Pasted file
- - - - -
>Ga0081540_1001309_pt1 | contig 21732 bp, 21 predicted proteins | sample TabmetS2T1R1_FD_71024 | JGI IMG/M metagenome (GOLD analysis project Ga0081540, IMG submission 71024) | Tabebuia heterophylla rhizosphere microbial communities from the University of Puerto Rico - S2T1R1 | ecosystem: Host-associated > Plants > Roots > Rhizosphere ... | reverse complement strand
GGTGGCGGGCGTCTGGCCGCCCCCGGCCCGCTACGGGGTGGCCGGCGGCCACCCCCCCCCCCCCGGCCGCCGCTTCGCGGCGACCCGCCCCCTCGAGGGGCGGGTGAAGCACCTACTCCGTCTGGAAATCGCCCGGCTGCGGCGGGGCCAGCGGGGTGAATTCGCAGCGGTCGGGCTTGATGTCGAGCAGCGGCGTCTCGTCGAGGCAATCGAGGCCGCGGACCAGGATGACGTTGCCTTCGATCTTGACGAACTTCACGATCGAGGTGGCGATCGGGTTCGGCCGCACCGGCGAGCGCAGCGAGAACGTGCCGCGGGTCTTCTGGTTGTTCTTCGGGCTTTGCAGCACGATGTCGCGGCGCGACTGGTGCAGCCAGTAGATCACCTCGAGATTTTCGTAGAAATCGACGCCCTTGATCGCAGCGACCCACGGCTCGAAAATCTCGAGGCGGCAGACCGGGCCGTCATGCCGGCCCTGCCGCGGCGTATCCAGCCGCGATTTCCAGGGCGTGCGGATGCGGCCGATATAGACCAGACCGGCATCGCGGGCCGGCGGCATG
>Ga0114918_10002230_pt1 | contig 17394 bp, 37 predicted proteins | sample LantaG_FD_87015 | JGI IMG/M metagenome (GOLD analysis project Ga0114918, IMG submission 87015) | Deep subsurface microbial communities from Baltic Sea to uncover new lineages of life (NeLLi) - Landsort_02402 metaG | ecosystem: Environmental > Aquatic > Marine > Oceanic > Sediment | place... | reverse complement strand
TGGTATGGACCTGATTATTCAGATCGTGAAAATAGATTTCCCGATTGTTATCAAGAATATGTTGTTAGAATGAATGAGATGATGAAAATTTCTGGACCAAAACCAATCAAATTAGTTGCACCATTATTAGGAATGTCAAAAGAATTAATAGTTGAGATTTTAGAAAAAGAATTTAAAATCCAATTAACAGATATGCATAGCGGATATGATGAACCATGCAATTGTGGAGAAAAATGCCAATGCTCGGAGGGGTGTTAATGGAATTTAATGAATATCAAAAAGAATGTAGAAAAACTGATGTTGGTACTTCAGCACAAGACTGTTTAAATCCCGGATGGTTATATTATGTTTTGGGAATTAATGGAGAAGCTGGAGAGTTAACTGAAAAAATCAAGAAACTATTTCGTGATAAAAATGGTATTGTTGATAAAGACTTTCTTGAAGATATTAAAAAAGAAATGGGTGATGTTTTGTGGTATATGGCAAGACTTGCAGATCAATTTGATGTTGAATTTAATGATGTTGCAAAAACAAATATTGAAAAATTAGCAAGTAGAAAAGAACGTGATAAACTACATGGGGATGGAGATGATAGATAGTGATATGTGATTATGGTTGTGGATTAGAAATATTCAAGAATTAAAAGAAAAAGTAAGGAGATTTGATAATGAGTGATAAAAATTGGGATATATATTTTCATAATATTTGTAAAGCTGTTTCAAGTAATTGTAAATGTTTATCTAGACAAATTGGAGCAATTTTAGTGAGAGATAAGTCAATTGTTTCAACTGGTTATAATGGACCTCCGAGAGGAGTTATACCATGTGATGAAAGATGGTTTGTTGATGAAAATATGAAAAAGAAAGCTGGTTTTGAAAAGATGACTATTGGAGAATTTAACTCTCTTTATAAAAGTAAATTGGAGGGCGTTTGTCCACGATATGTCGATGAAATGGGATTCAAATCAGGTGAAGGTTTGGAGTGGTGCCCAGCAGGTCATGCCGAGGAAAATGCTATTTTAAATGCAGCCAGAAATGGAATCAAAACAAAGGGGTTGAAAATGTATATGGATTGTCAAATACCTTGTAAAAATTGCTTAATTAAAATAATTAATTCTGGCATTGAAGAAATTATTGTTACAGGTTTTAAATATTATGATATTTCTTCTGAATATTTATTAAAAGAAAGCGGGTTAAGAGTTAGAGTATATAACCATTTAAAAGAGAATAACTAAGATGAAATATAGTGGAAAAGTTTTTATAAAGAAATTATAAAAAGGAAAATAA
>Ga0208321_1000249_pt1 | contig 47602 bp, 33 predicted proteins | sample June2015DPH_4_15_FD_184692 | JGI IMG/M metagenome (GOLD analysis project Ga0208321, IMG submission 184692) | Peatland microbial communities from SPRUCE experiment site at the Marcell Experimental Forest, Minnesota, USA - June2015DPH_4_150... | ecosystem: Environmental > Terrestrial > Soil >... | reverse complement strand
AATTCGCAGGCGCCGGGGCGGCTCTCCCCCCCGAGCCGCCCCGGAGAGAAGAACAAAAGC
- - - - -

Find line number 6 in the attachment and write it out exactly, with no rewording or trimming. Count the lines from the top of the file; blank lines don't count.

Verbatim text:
AATTCGCAGGCGCCGGGGCGGCTCTCCCCCCCGAGCCGCCCCGGAGAGAAGAACAAAAGC